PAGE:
Coleman has pulled off one of the greatest cons ever. If a random guy walked in off the street into your district office and said, “Hey, I want to rewrite some big chunks of your curriculum just because,” he would be justly ignored. But Coleman has managed to walk in off the street and force every American school district pay attention to him.
Here is another:
Taylor uses a quote to both pay lip service to and also to dismiss concerns about curricular cuts.
“Unfortunately there has been some elimination of some literature,” said Kimberly Skillen, the district administrator for secondary curriculum and instruction in Deer Park, N.Y. But she added: “We look at teaching literature as teaching particular concepts and skills. So we maybe aren’t teaching an entire novel, but we’re ensuring that we’re teaching the concepts that that novel would have gotten across.”
So, you see, we really only use literature in the classroom as a sort of bucket to carry in little nuggets of concept and skill. The literature doesn’t really have any intrinsic value of its own. Why read the whole novel when we only really care about (aka test) a couple of paragraphs on page 142? If we were hoping to pick up some metaphor-reading skills along the way, why not just read a page of metaphor examples?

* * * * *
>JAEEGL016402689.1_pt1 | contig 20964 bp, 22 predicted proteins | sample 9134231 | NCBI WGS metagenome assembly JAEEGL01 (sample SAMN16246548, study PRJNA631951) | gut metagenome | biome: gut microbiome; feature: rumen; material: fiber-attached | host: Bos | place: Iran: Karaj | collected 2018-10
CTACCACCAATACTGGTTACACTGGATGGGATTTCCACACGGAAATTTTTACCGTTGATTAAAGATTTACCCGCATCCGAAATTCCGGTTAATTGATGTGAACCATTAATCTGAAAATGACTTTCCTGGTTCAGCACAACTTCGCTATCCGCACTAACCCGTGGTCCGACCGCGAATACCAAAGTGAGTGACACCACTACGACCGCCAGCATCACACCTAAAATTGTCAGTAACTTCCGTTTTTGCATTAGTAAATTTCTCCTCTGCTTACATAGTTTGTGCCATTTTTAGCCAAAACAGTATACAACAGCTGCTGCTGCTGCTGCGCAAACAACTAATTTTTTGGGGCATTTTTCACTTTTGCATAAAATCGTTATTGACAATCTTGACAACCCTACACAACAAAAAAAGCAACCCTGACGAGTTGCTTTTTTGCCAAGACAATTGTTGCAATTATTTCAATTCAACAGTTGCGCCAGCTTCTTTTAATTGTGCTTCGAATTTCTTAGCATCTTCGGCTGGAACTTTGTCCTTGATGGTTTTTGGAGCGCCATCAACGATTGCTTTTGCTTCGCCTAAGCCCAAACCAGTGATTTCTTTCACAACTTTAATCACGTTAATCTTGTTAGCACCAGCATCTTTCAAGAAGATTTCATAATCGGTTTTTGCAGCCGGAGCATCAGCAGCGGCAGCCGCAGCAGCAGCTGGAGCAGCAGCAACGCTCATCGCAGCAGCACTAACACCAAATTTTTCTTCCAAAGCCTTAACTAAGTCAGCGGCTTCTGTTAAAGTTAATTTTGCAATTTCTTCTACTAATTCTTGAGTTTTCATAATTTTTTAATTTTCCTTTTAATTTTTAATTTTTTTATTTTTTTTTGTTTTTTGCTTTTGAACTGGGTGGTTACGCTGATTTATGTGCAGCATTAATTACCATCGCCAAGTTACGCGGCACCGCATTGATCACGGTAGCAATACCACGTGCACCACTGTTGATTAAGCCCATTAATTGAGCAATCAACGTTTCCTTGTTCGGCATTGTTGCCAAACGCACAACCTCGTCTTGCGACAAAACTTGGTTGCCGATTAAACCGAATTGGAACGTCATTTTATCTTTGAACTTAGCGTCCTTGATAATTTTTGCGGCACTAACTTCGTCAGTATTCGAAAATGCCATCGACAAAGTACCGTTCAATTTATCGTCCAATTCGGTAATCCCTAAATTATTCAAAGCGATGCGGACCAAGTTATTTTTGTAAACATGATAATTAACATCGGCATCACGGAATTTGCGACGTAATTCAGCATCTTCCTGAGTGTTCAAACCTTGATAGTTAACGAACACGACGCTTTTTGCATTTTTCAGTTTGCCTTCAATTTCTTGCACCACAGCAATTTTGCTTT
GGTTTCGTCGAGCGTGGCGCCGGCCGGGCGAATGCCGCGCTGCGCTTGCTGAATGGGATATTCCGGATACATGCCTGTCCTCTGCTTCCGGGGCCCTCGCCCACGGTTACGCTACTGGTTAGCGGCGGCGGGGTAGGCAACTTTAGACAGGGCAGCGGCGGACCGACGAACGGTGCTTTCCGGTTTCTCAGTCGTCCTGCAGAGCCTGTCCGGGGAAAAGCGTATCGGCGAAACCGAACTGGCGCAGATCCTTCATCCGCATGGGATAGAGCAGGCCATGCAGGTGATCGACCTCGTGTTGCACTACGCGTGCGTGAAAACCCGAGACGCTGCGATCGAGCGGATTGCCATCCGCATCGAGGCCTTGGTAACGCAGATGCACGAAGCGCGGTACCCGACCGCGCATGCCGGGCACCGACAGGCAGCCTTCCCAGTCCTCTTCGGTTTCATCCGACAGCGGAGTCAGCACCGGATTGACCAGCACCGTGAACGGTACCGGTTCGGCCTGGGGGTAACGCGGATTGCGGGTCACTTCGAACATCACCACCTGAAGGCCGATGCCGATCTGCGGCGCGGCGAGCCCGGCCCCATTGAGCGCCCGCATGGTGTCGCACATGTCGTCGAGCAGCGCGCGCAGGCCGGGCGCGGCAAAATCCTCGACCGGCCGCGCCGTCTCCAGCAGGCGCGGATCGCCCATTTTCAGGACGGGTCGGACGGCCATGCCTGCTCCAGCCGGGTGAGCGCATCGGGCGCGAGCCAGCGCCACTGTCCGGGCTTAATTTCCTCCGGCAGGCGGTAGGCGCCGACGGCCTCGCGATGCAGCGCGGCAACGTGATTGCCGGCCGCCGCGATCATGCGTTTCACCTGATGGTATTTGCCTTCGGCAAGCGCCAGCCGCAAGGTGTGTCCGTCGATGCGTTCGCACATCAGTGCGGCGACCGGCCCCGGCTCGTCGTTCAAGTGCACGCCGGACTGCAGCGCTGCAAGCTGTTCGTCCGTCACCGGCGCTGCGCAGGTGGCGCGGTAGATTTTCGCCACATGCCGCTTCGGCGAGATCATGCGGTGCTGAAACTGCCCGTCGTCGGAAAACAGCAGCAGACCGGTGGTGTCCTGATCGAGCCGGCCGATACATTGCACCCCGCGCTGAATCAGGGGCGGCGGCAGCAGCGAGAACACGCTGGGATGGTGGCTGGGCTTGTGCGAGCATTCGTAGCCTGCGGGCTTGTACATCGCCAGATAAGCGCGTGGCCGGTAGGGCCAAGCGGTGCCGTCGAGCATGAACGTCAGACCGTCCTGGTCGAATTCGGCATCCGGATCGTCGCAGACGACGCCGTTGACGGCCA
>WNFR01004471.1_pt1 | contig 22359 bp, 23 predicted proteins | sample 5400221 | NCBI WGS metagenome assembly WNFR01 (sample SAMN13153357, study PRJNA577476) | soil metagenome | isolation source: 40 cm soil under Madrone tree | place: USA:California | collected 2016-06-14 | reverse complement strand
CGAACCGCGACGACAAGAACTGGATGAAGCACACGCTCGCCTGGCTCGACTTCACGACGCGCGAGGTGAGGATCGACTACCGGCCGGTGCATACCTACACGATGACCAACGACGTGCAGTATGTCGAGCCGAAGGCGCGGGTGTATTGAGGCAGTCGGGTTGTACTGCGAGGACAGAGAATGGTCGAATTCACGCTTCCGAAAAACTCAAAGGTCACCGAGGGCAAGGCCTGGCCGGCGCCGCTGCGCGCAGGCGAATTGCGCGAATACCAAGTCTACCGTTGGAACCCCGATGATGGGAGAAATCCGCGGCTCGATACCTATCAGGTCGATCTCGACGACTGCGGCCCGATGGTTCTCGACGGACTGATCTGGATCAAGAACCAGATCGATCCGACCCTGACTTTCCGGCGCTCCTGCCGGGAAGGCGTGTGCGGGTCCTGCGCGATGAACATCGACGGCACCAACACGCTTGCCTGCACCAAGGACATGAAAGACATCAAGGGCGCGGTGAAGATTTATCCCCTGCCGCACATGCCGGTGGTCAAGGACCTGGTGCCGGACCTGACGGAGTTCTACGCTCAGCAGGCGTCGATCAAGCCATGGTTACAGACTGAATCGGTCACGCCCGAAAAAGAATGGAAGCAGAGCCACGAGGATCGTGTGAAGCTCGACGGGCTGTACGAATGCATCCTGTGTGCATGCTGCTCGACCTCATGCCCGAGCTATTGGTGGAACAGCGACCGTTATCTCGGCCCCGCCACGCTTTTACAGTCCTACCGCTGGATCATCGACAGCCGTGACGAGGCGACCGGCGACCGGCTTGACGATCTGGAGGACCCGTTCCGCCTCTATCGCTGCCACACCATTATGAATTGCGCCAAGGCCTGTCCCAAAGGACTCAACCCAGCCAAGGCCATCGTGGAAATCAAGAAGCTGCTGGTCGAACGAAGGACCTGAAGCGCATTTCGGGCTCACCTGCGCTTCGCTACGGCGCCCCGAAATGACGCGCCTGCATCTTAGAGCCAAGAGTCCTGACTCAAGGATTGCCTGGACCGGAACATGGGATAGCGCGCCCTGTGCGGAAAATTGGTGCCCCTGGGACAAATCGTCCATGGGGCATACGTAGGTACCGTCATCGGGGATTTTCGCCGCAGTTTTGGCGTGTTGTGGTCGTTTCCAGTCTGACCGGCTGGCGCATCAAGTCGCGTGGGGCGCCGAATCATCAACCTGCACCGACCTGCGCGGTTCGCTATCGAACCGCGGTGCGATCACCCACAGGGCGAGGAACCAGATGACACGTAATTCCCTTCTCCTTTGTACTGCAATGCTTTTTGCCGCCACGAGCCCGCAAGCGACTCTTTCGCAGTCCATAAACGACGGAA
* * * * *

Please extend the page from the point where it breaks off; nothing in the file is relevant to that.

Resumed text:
This is an attitude of such staggering ignorance and numbskullery that I hardly know how to address it. This is like saying, “Why bother with getting to know someone and dating and talking to each other and listening to each other and spending months just doing things together and sharing hopes and dreams and finally deciding to commit your lives to each other and planning a life together and then after all that finally sleeping together– why do all that when you could just hire a fifty-dollar hooker and skid straight to the sex?” It so completely misses the point, and if neither Taylor nor Skillen can see how it misses the point, I’m not even sure where to begin.
Literature creates a complex web of relationships, relationships between the reader and the author, between the various parts of the text, between the writing techniques and the meaning.
You don’t get the literature without reading the whole thing. The “we’ll just read the critical part of the work” school of teaching belongs right up there with a “Just the last five minutes” film festival. Heck, as long as you see the sled go into the furnace or the death star blow up or Kevin Spacey lose the limp, you don’t really need the rest of the film for anything, right?
And here is the truly outrageous change that Common Core is imposing on English classrooms across the nation: No need to read the whole novel or the whole play. Just read little chunks to get ready for the test. That is an outrage.